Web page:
Today on Slate, I explain why college students are not customers. Although I am an opinion journalist, this is not an opinion. It’s a fact.

If given the benefit of the doubt, these assertions have some merit: College today is far too expensive. But let’s leave aside the fact that ballooning tuition does not, I repeat, does not, go to professors’ imaginary $200,000 salaries. Faculty are by and large co-victims, along with students, in the cratering of the American university system. Scaring the beejezus out of professors is largely redundant, and the GOP’s thirst for their blood is ideological.

But college students are not customers. That analogy needs to die. It needs to be drowned in the world’s largest bathtub. It needs a George R.R. Martin–esque bloodbath of a demise.

Enjoy and thanks for reading!

Update: Thanks to readers like you (and perhaps a few Libertarian hate-readers), this article reached #1 on Slate’s Most Read. Thank you!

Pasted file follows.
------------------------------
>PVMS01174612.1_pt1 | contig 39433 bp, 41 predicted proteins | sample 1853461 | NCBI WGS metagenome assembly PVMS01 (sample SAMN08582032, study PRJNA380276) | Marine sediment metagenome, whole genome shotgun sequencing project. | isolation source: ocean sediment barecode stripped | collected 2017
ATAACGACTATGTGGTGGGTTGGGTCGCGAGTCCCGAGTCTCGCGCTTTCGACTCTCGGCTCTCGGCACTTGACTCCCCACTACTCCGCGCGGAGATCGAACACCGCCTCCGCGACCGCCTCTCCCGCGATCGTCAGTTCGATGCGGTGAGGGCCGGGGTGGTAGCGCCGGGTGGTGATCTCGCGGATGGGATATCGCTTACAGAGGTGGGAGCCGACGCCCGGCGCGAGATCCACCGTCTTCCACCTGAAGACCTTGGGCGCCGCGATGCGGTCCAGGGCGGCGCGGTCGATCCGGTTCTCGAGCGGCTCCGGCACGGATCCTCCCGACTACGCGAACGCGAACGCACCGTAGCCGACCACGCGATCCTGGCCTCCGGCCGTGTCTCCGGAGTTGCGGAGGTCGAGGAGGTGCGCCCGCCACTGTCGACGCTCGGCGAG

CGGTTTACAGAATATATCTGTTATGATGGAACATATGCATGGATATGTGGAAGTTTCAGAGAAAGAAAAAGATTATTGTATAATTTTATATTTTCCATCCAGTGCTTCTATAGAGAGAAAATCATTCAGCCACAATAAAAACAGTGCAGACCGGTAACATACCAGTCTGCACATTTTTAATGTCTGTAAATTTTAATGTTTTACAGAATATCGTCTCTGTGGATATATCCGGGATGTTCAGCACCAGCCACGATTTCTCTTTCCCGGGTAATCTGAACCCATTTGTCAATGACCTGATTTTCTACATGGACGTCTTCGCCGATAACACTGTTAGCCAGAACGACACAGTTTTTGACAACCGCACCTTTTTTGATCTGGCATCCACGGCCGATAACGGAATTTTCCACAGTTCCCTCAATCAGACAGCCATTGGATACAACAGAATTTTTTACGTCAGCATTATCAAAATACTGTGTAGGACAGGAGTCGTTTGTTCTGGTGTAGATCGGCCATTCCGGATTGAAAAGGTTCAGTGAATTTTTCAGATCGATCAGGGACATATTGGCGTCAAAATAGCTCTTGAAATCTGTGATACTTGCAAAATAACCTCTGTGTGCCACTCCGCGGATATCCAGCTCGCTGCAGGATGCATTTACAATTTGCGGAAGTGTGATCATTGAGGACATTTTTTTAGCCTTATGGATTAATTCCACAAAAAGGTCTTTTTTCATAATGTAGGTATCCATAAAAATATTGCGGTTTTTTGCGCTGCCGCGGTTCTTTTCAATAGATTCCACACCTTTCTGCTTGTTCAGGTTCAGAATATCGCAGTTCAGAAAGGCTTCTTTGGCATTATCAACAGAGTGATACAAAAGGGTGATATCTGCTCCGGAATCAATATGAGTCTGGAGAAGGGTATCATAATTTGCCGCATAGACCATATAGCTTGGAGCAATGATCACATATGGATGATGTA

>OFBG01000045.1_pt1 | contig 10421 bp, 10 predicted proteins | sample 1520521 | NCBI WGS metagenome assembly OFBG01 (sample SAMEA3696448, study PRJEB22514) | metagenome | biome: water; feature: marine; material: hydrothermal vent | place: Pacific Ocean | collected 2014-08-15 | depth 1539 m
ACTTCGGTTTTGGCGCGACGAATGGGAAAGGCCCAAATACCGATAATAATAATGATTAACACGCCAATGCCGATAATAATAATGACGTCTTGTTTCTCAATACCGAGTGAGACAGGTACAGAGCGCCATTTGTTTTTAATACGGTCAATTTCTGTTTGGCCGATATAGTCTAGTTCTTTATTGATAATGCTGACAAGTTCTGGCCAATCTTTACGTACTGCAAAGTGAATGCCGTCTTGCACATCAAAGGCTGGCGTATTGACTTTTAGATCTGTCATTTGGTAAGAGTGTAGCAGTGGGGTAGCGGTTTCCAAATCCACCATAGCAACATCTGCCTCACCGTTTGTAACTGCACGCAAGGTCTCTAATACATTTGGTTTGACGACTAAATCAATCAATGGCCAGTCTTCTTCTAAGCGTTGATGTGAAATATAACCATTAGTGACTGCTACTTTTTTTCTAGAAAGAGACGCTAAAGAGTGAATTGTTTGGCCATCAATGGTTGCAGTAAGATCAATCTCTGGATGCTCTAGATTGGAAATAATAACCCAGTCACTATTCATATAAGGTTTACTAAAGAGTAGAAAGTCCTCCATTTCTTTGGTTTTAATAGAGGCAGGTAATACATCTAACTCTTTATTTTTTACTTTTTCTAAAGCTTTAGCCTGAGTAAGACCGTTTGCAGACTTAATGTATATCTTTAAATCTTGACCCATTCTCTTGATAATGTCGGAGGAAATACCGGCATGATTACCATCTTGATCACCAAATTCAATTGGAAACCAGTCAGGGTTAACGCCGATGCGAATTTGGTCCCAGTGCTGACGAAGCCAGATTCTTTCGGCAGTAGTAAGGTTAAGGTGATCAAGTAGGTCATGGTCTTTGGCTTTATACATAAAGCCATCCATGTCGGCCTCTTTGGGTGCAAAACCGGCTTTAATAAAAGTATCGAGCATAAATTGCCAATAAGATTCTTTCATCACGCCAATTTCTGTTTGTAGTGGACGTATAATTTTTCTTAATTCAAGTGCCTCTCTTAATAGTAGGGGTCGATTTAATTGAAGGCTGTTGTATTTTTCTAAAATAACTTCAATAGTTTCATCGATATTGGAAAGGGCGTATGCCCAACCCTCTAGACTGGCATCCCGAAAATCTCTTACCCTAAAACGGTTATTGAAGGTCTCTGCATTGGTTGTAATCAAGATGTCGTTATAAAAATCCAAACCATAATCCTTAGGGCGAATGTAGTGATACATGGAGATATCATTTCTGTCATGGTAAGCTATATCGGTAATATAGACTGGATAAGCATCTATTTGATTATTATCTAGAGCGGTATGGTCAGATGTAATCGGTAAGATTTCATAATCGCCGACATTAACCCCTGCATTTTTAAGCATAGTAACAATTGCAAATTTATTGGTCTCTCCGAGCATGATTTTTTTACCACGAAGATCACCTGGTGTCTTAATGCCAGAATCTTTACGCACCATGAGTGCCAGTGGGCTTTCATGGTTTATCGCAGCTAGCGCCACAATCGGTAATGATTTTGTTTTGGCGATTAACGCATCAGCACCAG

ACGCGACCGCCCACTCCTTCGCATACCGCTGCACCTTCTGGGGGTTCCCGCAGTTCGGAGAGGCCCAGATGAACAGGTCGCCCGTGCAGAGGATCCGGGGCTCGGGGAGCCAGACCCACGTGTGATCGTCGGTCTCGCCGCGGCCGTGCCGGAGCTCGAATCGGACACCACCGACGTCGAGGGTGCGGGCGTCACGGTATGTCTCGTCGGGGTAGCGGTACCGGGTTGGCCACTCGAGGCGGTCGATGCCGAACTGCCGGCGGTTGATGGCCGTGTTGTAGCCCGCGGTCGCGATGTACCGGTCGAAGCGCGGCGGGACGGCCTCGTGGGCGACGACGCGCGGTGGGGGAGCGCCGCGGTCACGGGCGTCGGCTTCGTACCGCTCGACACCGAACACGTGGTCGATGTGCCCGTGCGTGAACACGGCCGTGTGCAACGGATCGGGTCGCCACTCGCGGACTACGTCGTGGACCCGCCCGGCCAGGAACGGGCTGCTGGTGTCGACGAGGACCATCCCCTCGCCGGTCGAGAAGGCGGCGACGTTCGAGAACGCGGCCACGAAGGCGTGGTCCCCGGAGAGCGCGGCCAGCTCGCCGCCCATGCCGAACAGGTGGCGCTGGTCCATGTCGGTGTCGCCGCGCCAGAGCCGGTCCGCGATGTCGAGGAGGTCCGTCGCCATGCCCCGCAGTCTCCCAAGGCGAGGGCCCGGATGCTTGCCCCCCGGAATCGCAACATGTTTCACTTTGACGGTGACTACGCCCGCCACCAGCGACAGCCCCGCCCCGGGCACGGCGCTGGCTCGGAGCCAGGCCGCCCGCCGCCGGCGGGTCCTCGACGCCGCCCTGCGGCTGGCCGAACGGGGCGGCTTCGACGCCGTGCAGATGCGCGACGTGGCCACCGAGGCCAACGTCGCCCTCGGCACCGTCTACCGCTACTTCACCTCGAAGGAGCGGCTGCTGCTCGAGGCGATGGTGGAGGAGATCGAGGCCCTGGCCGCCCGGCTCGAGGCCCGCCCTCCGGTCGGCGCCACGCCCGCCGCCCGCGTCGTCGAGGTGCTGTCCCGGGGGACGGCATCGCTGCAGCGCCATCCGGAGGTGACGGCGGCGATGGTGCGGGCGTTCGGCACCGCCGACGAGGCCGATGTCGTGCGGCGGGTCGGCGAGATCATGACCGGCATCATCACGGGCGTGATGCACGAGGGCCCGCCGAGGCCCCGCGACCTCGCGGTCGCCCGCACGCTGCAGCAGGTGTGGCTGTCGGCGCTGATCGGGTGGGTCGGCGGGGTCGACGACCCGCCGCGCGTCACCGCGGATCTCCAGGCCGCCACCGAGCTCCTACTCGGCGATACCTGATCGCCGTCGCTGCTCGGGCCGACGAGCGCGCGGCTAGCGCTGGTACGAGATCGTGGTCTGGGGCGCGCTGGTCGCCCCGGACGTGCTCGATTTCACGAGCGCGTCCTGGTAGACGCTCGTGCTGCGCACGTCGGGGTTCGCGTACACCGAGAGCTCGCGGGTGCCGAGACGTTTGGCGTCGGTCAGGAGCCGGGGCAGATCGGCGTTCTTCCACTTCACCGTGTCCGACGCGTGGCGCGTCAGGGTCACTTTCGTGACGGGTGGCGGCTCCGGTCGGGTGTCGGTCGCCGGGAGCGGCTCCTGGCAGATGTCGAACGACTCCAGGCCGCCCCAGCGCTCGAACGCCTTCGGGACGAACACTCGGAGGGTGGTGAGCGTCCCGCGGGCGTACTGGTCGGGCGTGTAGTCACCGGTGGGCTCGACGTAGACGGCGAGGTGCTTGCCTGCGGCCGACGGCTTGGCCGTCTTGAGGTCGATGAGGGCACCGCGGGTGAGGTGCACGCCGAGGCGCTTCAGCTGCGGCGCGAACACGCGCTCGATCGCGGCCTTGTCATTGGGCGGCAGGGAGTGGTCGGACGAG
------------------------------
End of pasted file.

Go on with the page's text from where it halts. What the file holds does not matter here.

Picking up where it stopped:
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3 thoughts on “Death to the “customer” paradigm

  1. When I was a college prof, I used to say that my customers are the faculty who teach later courses that depend on the students knowing the material of this one and the students’ future employers who want the students to be productive, or at least trainable, employees, and the State, which depends on the students being productive citizens after graduating. The students are my raw material at the start of the course and my product at the end. The disastrous model of student-as-customer is reinforced by the required course evaluation forms. I’d really prefer course evaluations to be completed a year after the end of the course and again after 2 years. I’m enjoying your take on higher education. Keep it up.

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